A European Commission decision on Wednesday (7 February) to approve state aid for emergency power plants – often gas or coal-fired – has been accused of complicating ongoing negotiations in the European Parliament.
Emergency power schemes in six member states are now eligible for public money, according to an announcement by the Commission’s powerful competition directorate.
In Belgium and Germany, the Commission has authorised temporary strategic reserves, mainly related to the ageing nuclear fleet and phase out from atomic power.
In the cases of Italy and Poland, the Commission has authorised market-wide capacity mechanisms, which are more controversial because they open the door to subsidies for gas or coal-fired power plants, which are used as back up for renewables.
“Capacity mechanisms can help to safeguard security of electricity supply, but they must be designed so as to avoid distortions of competition in energy markets,” said Margrethe Vestager, the Danish Commissioner in charge of competition policy.
In a statement, she described the approved capacity mechanisms as “well-designed”, saying they “will foster competition among all potential capacity providers to the benefit of consumers and our European energy market.”
But the decision has stoked up an already fierce debate about whether these so-called capacity mechanisms are compatible with the EU’s climate and clean energy goals.
Depending on the outcome of ongoing talks in the European Parliament to overhaul the EU’s electricity market design, big polluters could be funded by public money well beyond 2030.
Green lawmaker Claude Turmes called today’s decision “totally unacceptable” and accused the Commission of “undermining democracy” by allowing EU capitals to continue to subsidise coal power plants, just as MEPs come to the sharp end of negotiating rules for the next decade.
Capacity mechanisms are measures taken by national governments to guarantee security of supply as back up for intermittent renewable power.
But due to the length of contracts awarded, particularly in coal-dependent Poland where new mechanisms are approved for 15 years, the decision has been labelled as “inconsistent” with the Paris Agreement targets by green campaigners.
According to think tank WiseEuropa, approving Poland’s capacity market means Polish citizens could fork out €6 billion over the next decade to pay for the scheme.
The Polish case is particularly controversial as it allows existing power plants to be included, rather than purely new capacity. That means that one of the country’s most polluting coal-fired plants at Kozienice will be eligible for temporary subsidies, despite already being online.
Although the Commission stipulated that the capacity mechanisms approved today will have to comply with future EU laws, it means that they will be classed as existing schemes and will be allowed to operate with subsidies longer, unless member states back down from their current negotiating position
How to incorporate capacity mechanisms into the EU’s electricity market is one of the main sticking points of ongoing talks, as they are in essence market distorting tools.
The Commission’s 2016 proposal suggested an emissions limit, precluding any capacity scheme that exceeds 550g of CO2 per kilowatt hour from public money grants.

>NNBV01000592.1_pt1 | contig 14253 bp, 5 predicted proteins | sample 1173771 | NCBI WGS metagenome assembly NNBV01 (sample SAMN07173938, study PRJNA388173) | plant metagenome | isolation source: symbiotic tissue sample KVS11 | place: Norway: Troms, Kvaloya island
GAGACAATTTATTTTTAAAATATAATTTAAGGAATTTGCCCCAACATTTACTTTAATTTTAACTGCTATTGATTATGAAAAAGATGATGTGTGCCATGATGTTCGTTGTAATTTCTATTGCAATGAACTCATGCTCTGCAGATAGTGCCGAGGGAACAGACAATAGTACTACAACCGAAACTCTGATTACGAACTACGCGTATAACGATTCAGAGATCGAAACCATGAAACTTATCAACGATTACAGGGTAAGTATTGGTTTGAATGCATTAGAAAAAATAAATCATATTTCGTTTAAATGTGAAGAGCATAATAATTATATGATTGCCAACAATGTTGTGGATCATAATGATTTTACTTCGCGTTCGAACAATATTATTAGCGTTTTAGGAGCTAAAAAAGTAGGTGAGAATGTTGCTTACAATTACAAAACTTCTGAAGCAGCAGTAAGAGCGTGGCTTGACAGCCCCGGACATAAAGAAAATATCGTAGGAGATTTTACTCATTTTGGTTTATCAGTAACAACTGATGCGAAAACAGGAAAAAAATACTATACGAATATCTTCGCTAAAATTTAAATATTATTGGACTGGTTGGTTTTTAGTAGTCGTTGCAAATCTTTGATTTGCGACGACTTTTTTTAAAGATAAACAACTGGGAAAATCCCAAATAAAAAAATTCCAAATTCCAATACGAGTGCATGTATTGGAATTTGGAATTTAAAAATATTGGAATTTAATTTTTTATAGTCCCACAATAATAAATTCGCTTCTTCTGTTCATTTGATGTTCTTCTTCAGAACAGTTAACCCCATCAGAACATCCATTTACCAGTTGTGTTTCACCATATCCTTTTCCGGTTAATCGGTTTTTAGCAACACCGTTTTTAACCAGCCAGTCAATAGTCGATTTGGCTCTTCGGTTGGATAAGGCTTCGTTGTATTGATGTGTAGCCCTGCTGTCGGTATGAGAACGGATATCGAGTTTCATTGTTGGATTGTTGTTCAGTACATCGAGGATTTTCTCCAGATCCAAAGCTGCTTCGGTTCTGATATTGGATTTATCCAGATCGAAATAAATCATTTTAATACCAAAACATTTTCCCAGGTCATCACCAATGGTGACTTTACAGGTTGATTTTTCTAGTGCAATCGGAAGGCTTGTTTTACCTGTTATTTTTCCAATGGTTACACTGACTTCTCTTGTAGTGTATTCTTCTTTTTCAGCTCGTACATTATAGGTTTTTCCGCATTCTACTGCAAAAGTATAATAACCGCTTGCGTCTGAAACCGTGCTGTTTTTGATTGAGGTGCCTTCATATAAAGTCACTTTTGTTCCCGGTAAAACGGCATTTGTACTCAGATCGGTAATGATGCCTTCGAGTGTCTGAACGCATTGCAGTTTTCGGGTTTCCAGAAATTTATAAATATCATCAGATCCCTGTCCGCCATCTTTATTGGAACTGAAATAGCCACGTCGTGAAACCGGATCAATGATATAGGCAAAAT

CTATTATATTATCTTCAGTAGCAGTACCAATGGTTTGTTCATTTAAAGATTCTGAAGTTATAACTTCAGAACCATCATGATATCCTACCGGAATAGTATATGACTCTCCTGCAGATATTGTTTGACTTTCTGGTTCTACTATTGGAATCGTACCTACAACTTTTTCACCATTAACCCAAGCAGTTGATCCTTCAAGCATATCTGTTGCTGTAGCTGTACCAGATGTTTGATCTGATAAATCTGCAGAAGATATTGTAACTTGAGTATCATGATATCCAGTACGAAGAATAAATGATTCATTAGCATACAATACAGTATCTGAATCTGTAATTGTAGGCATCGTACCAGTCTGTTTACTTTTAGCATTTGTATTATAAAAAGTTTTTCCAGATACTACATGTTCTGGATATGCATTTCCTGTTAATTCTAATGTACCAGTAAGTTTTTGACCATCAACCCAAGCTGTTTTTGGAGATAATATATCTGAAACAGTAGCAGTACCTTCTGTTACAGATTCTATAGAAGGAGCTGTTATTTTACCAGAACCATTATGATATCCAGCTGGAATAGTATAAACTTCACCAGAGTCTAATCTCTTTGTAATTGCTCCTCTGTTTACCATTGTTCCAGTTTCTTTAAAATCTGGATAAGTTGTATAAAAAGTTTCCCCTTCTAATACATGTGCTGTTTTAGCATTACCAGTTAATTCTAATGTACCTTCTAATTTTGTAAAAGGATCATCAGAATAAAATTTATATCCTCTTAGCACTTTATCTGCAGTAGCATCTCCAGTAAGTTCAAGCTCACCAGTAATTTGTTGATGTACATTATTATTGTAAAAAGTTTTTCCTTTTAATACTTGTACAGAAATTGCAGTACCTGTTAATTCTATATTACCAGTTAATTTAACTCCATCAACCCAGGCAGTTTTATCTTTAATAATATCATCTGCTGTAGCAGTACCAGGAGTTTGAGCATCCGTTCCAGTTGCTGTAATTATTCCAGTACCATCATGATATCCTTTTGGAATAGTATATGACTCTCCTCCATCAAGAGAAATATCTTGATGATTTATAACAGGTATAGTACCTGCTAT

A number of influential policymakers, including EU Climate Commissioner Miguel Arias Cañete and Claude Turmes, have personally backed the 550g Emissions Performance Standard (EPS) and now the debate is more focused on timeframe rather than the criteria itself.
During a December meeting, the EU’s 28 energy ministers agreed an implementation date of 2025 for new plants and 2030 for existing infrastructure. But a number of vague sentences and loopholes in the final text drew the ire of environmental groups.
ClientEarth energy lawyer Sam Bright said that it was “shrewd” that future rules will apply to these new capacity schemes but urged the Commission to “make serious changes” to its guidelines on approving energy subsidies.
Ministers also added a second ingredient to the EPS mix, stipulating that the 550g CO2 limit could be supplemented by a provision of “700kg of CO2 per installed kW per year”. The lack of clarity in the wording has been criticised as it could mean that the biggest polluting plants would remain subsidised if they fulfil one of the criteria only.
There is also the matter of who decides what actually is a capacity mechanism. Currently, national authorities decide on a case-by-case basis, which competition boss Vestager described as “well-designed” schemes.
However, under draft rules, those assessments will have to be carried out at EU level after 2020.
Now the ball is firmly in the European Parliament’s court and the shadow rapporteurs on the file will meet later today to hammer out compromise amendments to draft the Parliament position on the electricity market design directive.
A vote in the energy committee is set for 21 February and MEPs will now be under pressure to ensure the new rules indeed apply to existing infrastructure.
But the Parliament’s quest to find a compromise that pleases all political groups looks doomed to failure as there are simply too many diverging positions.
The Socialists, Greens and leftists (GUE) all want to strengthen the Commission’s proposal, in contrast to the Conservative ECR group and the rapporteur himself, Latvian lawmaker Krišjānis Kariņš (European People’s Party).
Sources familiar with the file predict that MEPs will ultimately agree to support the 550g plan but will water it down by adopting a similar “kick the can down the road” strategy that energy ministers did in December.
This means the wishes of environmental groups like Greenpeace, which even advocates for a much tougher 350g cap, are unlikely to come to fruition, particularly when the Parliament goes to three-way talks with the Commission and member states later this year.